Going to a wedding reception. What do I bring?
April 19, 2014 2:52 PM   Subscribe

So, I was invited to a wedding reception, but not the wedding itself. Do I bring a card? A gift? Do I put money in the card? There's no registry that I'm aware of. Thanks!
posted by Fister Roboto to Human Relations (21 answers total) 1 user marked this as a favorite
Where are you? Are you in the UK? If so, you either bring a card with cash, or send a gift beforehand. If there is no registry, they would likely prefer cash.
posted by DarlingBri at 3:00 PM on April 19, 2014

I'm in the US. Thanks!
posted by Fister Roboto at 3:01 PM on April 19, 2014

These customs will vary by country and culture/ethnicity. That you've only been invited to the reception suggests this may be the UK or Canada?
posted by Jahaza at 3:01 PM on April 19, 2014

Were you invited verbally? You should bring a gift; generally speaking, at least $75-100 for a coworker or someone you don't know all that well, $100-$150 for a friend or family member, more based on how close you are, but I'm assuming from your question it's not someone close to you.
posted by axiom at 3:02 PM on April 19, 2014

US? Interesting. I'd still go with either a card with cash/check or a gift of your choice sent in advance.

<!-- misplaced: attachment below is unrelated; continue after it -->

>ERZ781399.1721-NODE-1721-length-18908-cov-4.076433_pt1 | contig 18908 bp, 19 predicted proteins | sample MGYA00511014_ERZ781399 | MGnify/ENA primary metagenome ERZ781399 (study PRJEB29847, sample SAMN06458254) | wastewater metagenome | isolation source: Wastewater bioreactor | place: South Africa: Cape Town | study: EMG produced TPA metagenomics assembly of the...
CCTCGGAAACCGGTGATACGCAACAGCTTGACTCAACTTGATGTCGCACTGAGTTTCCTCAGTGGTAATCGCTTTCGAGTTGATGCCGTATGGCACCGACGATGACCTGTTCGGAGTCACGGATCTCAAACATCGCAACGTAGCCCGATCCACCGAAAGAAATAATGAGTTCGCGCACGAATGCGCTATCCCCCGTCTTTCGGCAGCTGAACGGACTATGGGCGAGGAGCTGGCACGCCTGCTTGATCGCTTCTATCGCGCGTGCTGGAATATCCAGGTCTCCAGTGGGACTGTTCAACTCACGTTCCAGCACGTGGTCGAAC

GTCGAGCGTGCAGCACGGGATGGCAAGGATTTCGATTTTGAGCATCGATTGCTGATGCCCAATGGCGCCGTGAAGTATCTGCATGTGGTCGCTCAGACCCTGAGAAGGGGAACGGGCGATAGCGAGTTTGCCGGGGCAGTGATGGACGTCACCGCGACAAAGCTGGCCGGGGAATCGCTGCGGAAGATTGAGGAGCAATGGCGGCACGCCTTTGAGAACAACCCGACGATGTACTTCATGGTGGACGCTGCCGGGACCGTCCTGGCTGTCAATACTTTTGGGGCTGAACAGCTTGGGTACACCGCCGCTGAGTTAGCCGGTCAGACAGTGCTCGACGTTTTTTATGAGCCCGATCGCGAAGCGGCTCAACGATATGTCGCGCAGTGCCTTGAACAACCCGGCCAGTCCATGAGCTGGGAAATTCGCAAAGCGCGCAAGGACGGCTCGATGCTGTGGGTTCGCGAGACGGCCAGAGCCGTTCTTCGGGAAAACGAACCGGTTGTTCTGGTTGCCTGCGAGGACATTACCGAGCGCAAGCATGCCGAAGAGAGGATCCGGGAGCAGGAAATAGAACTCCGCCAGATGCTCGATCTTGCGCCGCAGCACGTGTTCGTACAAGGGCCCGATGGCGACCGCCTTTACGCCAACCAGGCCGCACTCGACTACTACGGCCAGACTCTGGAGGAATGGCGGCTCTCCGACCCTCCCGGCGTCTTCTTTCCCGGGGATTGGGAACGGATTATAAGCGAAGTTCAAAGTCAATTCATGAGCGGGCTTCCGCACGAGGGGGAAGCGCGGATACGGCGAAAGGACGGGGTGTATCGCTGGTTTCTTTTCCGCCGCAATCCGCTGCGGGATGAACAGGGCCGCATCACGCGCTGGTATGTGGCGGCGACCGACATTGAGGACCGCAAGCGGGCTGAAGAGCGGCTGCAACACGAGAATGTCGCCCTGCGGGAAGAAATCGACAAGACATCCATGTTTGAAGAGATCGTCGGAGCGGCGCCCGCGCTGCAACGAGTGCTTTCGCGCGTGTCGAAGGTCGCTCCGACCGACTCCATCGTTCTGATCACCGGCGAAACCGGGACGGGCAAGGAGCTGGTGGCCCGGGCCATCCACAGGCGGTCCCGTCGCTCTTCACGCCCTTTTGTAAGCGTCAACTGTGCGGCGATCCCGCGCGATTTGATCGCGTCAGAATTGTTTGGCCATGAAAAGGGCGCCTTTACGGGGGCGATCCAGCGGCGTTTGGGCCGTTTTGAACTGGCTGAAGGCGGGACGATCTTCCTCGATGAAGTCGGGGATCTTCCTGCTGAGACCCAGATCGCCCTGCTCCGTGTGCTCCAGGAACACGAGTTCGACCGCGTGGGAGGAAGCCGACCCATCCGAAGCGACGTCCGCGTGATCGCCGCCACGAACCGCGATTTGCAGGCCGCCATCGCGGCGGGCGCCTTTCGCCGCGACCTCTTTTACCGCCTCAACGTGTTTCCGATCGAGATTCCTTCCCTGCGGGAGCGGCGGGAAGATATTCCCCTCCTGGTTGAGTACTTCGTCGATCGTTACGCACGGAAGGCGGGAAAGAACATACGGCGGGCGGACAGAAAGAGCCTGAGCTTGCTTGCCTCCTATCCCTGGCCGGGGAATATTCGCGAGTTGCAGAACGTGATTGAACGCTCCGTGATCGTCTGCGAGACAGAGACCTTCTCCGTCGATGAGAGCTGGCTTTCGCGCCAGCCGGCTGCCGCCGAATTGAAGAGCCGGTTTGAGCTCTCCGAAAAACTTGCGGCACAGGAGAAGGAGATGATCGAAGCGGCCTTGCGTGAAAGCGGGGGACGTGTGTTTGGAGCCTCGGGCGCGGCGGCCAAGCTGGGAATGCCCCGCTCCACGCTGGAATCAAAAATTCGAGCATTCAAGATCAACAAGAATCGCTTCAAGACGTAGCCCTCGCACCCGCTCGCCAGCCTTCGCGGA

And there is no financial rule of thumb, though there may be in specific groups of friends or families. You give or spend what you can generously afford, end of story.
posted by DarlingBri at 3:04 PM on April 19, 2014

Well, it's for my favorite bartender, but we meet up outside of her work occasionally, so I'd say an acquaintance/friend as far as our relationship goes, if that matters. She did invite me in person.
posted by Fister Roboto at 3:09 PM on April 19, 2014 [1 favorite]

Yes, you should give a gift. You can ask about a registry, or just pick out something you think the couple would like or find useful, or give them cash. Axiom's price guide, although very generous, is not universal in the US.

It's considered thoughtful to send your gift directly to the couple rather than to bring it to the wedding, because then someone else has to make sure it gets to the couple after the wedding. But a lot of people will bring a gift with them, so that's okay too.
posted by donajo at 3:10 PM on April 19, 2014 [1 favorite]

OK, was this a "you should stop by $LOCATION for my reception party" type of an invite, or something more formal? Basically, if you are going to be given an assigned seat and fed, you are generally expected to at least spend enough on a gift (or cash) to cover the cost of feeding you. If it's a more informal sort of deal, the expectations are probably less, and she will be thrilled to see you and quite happy with any reasonable gift (by which, I mean just a card and cash that you feel comfortable giving, up to about $100, but obviously not so little that it seems silly to give as a gift).
posted by axiom at 3:15 PM on April 19, 2014